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Blodwel Rock



From Rhys's 'Celtic Folklore: Welsh and Manx' (ch. 7):
Next comes the story of Llynclys Pool in the neighbourhood of Oswestry. That piece of water is supposed to be of extraordinary depth, and its name means the 'swallowed court.' The village of Llynclys is called after it, and the legend concerning the pool is preserved in verses printed among the compositions of the local poet, John F. M. Dovaston, who published his works in 1825 [..] How much exactly of the poem comes from Dovaston's own muse, and how much comes from the legend, I cannot tell. [..]

Alaric's queen was endowed with youth and beauty, but the king was not happy; and when he had lived with her nine years he told Clerk Willin how he first met her when he was hunting 'fair Blodwell's rocks among'. He married her on the condition that she should be allowed to leave him one night in every seven, and this she did without his once knowing whither she went on the night of her absence. Clerk Willin promised to restore peace to the king if he would resign the queen to him, and a tithe annually of his cattle and of the wine in his cellar to him and the monks of the White Minster.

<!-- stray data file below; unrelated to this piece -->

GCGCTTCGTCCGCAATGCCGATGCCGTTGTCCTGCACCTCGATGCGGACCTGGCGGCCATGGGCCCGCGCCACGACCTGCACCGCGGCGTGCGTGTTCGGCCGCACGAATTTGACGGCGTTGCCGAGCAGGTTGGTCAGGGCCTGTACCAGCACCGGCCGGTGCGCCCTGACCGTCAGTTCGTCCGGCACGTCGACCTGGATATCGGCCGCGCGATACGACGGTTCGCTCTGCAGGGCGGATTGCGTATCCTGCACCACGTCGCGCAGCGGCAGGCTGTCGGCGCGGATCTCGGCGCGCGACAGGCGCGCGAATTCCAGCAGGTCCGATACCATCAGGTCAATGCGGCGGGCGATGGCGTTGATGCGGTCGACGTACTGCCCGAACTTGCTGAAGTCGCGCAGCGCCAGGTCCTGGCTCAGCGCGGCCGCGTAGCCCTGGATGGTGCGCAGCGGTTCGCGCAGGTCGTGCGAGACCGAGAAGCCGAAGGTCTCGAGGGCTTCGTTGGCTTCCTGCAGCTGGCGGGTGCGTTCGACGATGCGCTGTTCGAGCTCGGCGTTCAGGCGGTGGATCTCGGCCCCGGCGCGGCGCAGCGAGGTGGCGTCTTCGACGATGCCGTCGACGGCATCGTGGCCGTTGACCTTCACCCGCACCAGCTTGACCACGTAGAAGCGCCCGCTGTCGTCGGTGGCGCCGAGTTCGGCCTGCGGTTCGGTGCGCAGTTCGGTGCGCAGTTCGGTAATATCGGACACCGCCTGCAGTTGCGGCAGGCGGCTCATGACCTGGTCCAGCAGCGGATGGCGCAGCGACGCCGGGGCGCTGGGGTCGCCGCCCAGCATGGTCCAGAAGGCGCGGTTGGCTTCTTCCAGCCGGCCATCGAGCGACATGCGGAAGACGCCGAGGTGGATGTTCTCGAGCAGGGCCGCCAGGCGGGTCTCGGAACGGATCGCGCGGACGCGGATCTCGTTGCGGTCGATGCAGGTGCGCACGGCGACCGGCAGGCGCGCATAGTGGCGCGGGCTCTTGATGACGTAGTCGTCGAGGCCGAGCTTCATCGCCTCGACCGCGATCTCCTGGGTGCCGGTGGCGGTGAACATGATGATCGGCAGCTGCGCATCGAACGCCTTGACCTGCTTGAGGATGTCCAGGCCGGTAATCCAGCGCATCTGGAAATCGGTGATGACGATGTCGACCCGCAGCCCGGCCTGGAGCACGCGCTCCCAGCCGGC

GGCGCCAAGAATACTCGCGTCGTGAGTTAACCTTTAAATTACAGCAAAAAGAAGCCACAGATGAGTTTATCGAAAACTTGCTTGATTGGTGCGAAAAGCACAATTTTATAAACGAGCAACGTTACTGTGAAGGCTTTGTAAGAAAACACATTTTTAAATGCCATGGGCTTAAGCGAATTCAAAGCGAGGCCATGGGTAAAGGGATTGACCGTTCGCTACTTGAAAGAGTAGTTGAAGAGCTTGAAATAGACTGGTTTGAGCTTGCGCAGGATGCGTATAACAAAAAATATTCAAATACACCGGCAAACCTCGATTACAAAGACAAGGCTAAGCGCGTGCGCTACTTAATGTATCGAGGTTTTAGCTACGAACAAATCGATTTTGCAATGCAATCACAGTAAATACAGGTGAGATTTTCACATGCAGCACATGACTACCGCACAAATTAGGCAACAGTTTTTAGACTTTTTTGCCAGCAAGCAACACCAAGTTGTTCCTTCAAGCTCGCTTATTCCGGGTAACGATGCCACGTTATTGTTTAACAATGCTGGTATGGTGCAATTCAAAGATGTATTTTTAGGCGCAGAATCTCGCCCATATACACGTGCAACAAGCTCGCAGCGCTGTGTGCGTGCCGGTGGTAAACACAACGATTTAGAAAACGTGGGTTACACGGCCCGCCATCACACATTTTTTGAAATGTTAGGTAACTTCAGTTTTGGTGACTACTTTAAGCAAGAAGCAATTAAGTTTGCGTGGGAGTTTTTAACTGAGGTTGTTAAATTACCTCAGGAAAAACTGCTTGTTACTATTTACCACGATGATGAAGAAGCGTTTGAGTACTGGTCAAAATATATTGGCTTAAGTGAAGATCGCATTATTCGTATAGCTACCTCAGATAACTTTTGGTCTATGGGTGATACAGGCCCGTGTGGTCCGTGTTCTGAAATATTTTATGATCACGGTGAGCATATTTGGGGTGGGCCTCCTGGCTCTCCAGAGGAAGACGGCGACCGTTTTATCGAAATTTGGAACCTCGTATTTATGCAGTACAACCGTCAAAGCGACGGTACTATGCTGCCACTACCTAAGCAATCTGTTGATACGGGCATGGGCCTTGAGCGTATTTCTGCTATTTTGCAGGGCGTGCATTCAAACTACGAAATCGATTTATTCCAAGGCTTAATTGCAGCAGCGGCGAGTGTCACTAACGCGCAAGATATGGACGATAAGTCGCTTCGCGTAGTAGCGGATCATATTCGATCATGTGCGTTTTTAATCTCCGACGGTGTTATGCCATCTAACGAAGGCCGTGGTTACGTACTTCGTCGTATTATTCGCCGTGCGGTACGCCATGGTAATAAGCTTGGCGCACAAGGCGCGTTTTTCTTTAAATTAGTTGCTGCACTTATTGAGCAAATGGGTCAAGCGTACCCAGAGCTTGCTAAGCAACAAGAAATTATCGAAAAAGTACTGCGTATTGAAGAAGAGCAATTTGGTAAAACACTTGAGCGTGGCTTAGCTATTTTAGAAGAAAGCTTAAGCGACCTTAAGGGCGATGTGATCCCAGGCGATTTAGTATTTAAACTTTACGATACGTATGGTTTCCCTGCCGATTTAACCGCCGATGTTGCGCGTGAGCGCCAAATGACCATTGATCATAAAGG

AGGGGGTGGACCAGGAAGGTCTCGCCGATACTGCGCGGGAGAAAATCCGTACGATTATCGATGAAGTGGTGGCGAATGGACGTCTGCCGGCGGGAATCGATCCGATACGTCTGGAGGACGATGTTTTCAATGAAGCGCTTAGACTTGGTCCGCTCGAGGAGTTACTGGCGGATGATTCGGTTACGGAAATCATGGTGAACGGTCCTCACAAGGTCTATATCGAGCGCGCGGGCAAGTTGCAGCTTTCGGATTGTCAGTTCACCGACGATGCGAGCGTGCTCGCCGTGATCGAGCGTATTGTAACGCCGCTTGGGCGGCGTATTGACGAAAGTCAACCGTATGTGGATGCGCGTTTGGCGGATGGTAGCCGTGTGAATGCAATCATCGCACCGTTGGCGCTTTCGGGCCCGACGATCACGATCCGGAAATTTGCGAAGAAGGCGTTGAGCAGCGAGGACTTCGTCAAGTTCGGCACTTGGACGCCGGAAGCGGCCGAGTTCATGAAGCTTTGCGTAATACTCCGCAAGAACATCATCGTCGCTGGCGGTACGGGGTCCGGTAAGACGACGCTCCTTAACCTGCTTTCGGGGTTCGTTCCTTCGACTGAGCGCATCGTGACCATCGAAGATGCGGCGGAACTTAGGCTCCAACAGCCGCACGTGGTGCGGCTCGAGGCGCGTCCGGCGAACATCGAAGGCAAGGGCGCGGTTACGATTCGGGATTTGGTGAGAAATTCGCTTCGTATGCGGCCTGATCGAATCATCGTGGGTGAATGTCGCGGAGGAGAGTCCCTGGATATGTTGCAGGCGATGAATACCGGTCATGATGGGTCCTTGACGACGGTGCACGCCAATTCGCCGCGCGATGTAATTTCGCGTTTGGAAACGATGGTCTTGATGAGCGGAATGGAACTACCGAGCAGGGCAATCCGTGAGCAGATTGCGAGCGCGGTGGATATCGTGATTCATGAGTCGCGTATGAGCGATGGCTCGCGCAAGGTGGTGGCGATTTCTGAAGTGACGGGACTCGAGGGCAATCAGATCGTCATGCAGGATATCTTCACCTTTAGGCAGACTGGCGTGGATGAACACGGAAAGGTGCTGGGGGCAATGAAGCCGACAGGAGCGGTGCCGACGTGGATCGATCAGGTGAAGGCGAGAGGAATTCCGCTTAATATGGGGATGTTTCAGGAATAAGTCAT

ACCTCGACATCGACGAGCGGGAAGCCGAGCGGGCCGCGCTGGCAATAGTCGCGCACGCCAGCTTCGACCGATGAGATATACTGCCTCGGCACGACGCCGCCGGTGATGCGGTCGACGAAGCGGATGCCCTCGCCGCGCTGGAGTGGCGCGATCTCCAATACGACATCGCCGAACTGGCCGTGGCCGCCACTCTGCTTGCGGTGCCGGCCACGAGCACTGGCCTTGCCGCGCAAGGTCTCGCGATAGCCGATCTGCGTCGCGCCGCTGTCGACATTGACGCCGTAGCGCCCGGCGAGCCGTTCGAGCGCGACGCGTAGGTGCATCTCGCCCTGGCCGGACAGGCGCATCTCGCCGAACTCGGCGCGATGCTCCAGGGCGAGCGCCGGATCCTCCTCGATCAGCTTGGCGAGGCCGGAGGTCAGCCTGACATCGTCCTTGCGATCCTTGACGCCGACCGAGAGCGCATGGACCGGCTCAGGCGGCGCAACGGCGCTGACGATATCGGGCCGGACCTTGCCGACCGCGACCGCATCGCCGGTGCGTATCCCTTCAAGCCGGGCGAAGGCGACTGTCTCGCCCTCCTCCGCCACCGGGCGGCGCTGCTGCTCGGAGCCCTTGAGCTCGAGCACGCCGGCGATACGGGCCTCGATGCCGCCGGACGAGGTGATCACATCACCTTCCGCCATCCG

The king consented, and the wily clerk hurried away with his book late at night to the rocks by the Giant's Grave, where there was an ogo' or cave which was supposed to lead down to Faery. While the queen was inside the cave, he began his spells and made it irrevocable that she should be his, and that his fare should be what fed on the king's meadow and what flowed in his cellar.

At this point the retelling gets very complicated. But basically the queen was actually an ogress on her day off and she wasn't very happy at the interference. So she sank the town under water so all the miserable clerk would get would be slimy water and pike to eat. I don't know if she was intending to get rid of her bored husband at the same time but that seems to have been the side effect.
The visitor will, Dovaston says, find [..] stories which the villagers have to tell of that wily clerk, and of 'the cave called the Grim Ogo'; not to mention that when the lake is clear, they will show you the towers of the palace below, the Llynclys, which the Brython of ages gone by believed to be there.
Rhiannon Posted by Rhiannon
12th January 2011ce
Edited 26th May 2011ce

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